This trend is not indicative of the ineffectiveness of the Internet as a medium with the potential to knock down traditional social and economic barriers. It is however, indicative of the fact that forces behind the deployment of ICTs are avoiding regions that are sparsely populated. Access to the Internet is turning into a powerful criterion for growth and development. So much so that communication networks are divvying up the country into parcels of haves and have-nots, with the latter living in the leeward side of the digital divide. (NetAction Report, Feb. 19, 2001)
Gender equity is also still a problem. The Jack Kent Cooke Foundation, inAchievement Trap, reports:
Today in America, there are millions of students who are overcoming challenging socioeconomic circumstances to excel academically. They defy the stereotype that poverty precludes high academic performance and that lower income and low academic achievement are inextricably linked. They demonstrate that economically disadvantaged children can learn at the highest levels and provide hope to other lower-income students seeking to follow the same path.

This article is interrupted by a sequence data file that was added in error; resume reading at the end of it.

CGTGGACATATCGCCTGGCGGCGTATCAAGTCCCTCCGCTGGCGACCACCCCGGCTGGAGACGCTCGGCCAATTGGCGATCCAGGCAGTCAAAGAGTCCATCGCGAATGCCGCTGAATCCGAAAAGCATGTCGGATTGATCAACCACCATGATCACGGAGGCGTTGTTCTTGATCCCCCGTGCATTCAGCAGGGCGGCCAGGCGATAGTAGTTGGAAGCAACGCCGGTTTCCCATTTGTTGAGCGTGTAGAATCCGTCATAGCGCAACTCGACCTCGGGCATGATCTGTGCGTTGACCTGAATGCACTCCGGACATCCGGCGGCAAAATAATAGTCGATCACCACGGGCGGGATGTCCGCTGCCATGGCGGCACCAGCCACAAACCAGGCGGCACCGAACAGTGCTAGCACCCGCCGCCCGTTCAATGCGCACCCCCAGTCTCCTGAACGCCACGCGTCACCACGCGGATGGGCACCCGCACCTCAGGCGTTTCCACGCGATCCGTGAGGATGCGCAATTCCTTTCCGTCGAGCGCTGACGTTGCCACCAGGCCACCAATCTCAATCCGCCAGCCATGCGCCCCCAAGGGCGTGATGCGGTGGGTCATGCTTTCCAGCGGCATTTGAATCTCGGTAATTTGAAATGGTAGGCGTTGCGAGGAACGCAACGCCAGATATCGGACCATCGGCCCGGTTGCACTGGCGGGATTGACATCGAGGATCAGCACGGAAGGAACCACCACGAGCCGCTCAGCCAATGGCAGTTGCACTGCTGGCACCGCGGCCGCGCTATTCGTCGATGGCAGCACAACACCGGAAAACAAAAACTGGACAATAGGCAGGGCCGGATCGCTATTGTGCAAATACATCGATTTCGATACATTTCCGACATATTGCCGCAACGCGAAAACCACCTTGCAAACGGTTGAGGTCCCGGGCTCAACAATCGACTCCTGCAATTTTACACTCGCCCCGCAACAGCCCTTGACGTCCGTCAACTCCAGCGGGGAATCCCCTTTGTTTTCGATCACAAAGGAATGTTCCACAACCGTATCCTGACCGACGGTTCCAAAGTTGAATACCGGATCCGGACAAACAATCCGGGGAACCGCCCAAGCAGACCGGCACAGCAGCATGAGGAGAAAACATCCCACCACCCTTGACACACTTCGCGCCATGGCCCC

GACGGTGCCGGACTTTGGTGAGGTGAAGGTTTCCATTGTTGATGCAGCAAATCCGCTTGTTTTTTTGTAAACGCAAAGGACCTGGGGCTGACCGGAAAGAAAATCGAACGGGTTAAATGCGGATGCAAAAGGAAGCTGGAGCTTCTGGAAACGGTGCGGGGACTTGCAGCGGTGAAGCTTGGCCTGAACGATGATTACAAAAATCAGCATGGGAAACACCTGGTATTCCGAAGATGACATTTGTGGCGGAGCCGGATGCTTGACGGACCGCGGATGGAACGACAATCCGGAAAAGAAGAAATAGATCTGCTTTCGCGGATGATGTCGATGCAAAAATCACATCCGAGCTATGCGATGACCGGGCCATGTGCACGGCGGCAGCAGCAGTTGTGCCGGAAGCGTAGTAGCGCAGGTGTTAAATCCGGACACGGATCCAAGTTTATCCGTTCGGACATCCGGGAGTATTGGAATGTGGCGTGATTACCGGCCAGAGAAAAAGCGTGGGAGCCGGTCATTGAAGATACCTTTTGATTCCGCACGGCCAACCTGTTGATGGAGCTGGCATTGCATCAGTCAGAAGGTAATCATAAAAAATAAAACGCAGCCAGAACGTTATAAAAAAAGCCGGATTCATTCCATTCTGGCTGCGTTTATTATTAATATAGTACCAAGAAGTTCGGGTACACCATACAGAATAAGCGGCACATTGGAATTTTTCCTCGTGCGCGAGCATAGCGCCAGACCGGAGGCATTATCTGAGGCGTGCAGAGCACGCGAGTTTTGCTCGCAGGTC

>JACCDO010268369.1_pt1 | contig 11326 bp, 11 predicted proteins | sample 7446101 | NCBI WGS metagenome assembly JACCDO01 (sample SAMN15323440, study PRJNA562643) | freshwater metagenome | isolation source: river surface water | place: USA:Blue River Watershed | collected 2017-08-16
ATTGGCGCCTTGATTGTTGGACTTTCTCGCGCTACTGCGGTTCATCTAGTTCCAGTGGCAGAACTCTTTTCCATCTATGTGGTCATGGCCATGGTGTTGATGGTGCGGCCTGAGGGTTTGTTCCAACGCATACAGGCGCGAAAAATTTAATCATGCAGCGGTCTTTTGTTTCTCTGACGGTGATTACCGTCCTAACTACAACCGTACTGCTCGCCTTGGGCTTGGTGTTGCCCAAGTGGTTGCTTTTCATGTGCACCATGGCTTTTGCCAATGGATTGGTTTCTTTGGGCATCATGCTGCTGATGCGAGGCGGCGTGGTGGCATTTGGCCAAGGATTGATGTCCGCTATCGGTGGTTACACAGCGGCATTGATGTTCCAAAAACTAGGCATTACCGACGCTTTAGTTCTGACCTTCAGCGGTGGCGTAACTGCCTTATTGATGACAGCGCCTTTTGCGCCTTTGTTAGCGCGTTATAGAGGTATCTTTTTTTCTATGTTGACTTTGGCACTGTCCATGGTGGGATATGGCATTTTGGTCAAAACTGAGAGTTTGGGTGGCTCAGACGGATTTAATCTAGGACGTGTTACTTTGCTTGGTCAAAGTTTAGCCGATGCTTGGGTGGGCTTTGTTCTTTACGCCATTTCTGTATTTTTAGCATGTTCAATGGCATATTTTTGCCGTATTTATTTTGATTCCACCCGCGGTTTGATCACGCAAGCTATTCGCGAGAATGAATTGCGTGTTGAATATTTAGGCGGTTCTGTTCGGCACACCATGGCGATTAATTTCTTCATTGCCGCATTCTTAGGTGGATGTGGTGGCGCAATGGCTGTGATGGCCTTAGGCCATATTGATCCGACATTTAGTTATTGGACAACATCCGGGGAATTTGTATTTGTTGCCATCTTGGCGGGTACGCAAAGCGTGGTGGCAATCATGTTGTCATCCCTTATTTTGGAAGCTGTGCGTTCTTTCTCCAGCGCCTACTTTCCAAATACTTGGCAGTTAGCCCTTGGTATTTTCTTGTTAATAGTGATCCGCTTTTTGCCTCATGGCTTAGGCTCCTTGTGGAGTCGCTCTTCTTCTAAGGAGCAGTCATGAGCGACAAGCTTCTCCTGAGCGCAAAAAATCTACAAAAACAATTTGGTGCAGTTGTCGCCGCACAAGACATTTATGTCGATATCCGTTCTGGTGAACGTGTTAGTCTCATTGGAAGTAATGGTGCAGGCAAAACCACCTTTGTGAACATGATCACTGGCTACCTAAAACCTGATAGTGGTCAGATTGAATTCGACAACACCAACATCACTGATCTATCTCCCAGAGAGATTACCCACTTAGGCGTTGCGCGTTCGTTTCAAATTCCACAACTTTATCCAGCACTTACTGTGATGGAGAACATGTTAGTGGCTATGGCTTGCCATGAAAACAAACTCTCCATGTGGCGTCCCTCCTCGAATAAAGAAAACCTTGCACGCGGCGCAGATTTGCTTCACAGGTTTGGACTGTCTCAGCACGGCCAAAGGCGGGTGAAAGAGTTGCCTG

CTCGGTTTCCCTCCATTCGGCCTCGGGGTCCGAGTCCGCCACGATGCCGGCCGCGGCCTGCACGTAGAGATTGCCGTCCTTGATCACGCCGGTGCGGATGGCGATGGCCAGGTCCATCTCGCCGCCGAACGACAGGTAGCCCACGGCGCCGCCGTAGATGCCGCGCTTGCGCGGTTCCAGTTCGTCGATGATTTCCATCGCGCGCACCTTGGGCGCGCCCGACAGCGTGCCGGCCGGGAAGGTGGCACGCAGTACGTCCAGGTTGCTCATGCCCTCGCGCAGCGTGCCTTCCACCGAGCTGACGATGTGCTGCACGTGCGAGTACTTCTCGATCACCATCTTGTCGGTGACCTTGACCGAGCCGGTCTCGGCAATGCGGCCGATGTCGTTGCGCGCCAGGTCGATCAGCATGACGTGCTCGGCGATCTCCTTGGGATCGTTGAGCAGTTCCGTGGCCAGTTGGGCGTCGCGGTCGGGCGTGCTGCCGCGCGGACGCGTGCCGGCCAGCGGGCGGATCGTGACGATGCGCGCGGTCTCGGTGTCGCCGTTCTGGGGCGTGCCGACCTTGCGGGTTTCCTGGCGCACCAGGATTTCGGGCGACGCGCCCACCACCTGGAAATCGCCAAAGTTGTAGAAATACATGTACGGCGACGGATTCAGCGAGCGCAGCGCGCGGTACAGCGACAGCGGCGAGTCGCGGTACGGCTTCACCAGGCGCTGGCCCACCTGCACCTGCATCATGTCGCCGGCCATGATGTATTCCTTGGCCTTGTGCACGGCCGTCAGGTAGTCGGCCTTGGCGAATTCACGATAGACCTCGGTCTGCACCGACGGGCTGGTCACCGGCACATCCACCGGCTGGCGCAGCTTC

Sadly, from the time they enter grade school through their postsecondary education, these students lose more educational ground and excel less frequently than their higher-income peers. Despite this tremendous loss in achievement, these remarkable young people are hidden from public view and absent from public policy debates. Instead of being recognized for their excellence and encouraged to strengthen their achievement, high achieving lower-income students enter what we call the “achievement trap” — educators, policymakers, and the public assume they can fend for themselves when the facts show otherwise.
I wonder what ideas or comments readers have for those of us who are still treading the waters of inequity in education or seeking to make change?